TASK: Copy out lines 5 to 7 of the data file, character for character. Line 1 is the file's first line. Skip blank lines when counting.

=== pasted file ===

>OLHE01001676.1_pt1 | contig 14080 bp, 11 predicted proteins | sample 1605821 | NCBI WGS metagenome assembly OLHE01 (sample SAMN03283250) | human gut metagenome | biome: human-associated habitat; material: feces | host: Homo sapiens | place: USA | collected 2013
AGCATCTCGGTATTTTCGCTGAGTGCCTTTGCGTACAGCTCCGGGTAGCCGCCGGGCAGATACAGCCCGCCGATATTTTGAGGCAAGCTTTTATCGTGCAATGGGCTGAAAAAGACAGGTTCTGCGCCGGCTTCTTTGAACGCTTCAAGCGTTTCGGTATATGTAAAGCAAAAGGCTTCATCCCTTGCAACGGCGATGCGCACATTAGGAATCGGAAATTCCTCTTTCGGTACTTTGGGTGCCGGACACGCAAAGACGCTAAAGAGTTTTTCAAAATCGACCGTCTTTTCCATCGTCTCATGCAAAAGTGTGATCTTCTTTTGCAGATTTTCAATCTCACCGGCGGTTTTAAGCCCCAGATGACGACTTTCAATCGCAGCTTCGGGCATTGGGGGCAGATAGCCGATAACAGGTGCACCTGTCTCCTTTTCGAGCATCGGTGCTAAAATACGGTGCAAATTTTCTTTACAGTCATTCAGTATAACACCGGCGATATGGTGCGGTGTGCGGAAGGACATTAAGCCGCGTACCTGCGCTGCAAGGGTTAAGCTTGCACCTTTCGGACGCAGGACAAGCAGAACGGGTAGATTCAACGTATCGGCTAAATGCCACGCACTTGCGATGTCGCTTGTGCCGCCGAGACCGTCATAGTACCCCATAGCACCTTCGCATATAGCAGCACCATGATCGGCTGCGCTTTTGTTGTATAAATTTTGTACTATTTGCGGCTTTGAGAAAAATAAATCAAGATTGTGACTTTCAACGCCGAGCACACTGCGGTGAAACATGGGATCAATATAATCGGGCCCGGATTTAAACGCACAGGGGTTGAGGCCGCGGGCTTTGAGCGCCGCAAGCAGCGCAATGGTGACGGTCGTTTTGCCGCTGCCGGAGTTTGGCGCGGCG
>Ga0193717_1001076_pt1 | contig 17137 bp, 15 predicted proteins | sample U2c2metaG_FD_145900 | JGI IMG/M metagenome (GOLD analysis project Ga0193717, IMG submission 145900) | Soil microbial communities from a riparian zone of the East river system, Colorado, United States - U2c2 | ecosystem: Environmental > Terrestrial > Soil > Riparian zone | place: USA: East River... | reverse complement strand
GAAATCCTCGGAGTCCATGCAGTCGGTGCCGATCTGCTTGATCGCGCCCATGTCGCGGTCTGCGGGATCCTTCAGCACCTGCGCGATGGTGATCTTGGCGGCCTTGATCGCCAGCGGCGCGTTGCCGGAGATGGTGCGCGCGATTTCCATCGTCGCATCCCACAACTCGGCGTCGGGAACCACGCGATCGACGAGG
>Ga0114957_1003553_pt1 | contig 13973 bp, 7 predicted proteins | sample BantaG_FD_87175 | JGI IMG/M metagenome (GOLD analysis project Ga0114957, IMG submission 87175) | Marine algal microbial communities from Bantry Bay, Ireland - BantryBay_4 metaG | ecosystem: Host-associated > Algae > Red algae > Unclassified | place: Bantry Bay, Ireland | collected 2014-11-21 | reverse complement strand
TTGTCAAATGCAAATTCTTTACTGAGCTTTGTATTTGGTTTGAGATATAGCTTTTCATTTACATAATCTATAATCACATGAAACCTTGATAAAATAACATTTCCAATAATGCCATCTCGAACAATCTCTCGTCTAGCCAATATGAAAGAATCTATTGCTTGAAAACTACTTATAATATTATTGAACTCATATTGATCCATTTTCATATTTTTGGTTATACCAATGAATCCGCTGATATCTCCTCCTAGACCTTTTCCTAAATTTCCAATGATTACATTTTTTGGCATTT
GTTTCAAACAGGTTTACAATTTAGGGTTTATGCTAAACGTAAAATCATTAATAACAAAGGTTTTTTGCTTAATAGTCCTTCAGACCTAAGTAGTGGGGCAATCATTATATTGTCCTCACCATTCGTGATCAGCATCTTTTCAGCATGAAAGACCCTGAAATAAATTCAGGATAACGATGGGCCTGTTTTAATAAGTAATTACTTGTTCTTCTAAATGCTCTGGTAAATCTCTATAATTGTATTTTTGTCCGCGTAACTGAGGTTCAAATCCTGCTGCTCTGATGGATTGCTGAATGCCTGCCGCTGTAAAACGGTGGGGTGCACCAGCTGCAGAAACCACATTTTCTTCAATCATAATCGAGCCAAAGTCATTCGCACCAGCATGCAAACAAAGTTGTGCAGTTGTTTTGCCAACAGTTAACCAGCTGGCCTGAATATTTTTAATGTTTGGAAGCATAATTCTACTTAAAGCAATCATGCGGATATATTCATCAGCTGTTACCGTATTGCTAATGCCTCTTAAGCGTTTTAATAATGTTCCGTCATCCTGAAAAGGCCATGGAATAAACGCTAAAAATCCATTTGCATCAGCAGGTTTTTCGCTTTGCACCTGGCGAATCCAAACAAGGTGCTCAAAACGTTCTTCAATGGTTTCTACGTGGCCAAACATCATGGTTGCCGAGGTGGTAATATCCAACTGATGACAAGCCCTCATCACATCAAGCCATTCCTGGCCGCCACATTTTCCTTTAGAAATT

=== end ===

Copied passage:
>Ga0114957_1003553_pt1 | contig 13973 bp, 7 predicted proteins | sample BantaG_FD_87175 | JGI IMG/M metagenome (GOLD analysis project Ga0114957, IMG submission 87175) | Marine algal microbial communities from Bantry Bay, Ireland - BantryBay_4 metaG | ecosystem: Host-associated > Algae > Red algae > Unclassified | place: Bantry Bay, Ireland | collected 2014-11-21 | reverse complement strand
TTGTCAAATGCAAATTCTTTACTGAGCTTTGTATTTGGTTTGAGATATAGCTTTTCATTTACATAATCTATAATCACATGAAACCTTGATAAAATAACATTTCCAATAATGCCATCTCGAACAATCTCTCGTCTAGCCAATATGAAAGAATCTATTGCTTGAAAACTACTTATAATATTATTGAACTCATATTGATCCATTTTCATATTTTTGGTTATACCAATGAATCCGCTGATATCTCCTCCTAGACCTTTTCCTAAATTTCCAATGATTACATTTTTTGGCATTT
GTTTCAAACAGGTTTACAATTTAGGGTTTATGCTAAACGTAAAATCATTAATAACAAAGGTTTTTTGCTTAATAGTCCTTCAGACCTAAGTAGTGGGGCAATCATTATATTGTCCTCACCATTCGTGATCAGCATCTTTTCAGCATGAAAGACCCTGAAATAAATTCAGGATAACGATGGGCCTGTTTTAATAAGTAATTACTTGTTCTTCTAAATGCTCTGGTAAATCTCTATAATTGTATTTTTGTCCGCGTAACTGAGGTTCAAATCCTGCTGCTCTGATGGATTGCTGAATGCCTGCCGCTGTAAAACGGTGGGGTGCACCAGCTGCAGAAACCACATTTTCTTCAATCATAATCGAGCCAAAGTCATTCGCACCAGCATGCAAACAAAGTTGTGCAGTTGTTTTGCCAACAGTTAACCAGCTGGCCTGAATATTTTTAATGTTTGGAAGCATAATTCTACTTAAAGCAATCATGCGGATATATTCATCAGCTGTTACCGTATTGCTAATGCCTCTTAAGCGTTTTAATAATGTTCCGTCATCCTGAAAAGGCCATGGAATAAACGCTAAAAATCCATTTGCATCAGCAGGTTTTTCGCTTTGCACCTGGCGAATCCAAACAAGGTGCTCAAAACGTTCTTCAATGGTTTCTACGTGGCCAAACATCATGGTTGCCGAGGTGGTAATATCCAACTGATGACAAGCCCTCATCACATCAAGCCATTCCTGGCCGCCACATTTTCCTTTAGAAATT